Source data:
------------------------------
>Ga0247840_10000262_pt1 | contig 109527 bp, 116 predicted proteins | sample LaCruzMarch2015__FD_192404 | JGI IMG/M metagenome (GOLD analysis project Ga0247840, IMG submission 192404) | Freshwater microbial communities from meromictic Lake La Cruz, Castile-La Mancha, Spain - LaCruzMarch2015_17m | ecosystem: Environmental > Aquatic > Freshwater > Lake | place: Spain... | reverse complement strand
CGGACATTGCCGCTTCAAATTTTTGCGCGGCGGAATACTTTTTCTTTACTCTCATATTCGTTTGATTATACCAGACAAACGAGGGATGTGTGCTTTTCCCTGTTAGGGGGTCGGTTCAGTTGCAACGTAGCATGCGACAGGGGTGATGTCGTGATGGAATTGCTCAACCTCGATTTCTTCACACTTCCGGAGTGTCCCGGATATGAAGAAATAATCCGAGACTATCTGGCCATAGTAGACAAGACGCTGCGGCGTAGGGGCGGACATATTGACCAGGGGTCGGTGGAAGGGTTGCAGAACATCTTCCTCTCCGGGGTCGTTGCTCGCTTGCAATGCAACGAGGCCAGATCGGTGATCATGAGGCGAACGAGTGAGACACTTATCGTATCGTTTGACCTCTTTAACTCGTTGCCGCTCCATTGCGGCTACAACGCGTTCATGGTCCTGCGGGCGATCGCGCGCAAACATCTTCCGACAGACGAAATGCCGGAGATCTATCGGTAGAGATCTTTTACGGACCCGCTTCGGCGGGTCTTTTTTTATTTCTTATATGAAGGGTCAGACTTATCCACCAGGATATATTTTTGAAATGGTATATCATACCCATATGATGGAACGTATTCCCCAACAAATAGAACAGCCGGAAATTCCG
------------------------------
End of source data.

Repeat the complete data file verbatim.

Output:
>Ga0247840_10000262_pt1 | contig 109527 bp, 116 predicted proteins | sample LaCruzMarch2015__FD_192404 | JGI IMG/M metagenome (GOLD analysis project Ga0247840, IMG submission 192404) | Freshwater microbial communities from meromictic Lake La Cruz, Castile-La Mancha, Spain - LaCruzMarch2015_17m | ecosystem: Environmental > Aquatic > Freshwater > Lake | place: Spain... | reverse complement strand
CGGACATTGCCGCTTCAAATTTTTGCGCGGCGGAATACTTTTTCTTTACTCTCATATTCGTTTGATTATACCAGACAAACGAGGGATGTGTGCTTTTCCCTGTTAGGGGGTCGGTTCAGTTGCAACGTAGCATGCGACAGGGGTGATGTCGTGATGGAATTGCTCAACCTCGATTTCTTCACACTTCCGGAGTGTCCCGGATATGAAGAAATAATCCGAGACTATCTGGCCATAGTAGACAAGACGCTGCGGCGTAGGGGCGGACATATTGACCAGGGGTCGGTGGAAGGGTTGCAGAACATCTTCCTCTCCGGGGTCGTTGCTCGCTTGCAATGCAACGAGGCCAGATCGGTGATCATGAGGCGAACGAGTGAGACACTTATCGTATCGTTTGACCTCTTTAACTCGTTGCCGCTCCATTGCGGCTACAACGCGTTCATGGTCCTGCGGGCGATCGCGCGCAAACATCTTCCGACAGACGAAATGCCGGAGATCTATCGGTAGAGATCTTTTACGGACCCGCTTCGGCGGGTCTTTTTTTATTTCTTATATGAAGGGTCAGACTTATCCACCAGGATATATTTTTGAAATGGTATATCATACCCATATGATGGAACGTATTCCCCAACAAATAGAACAGCCGGAAATTCCG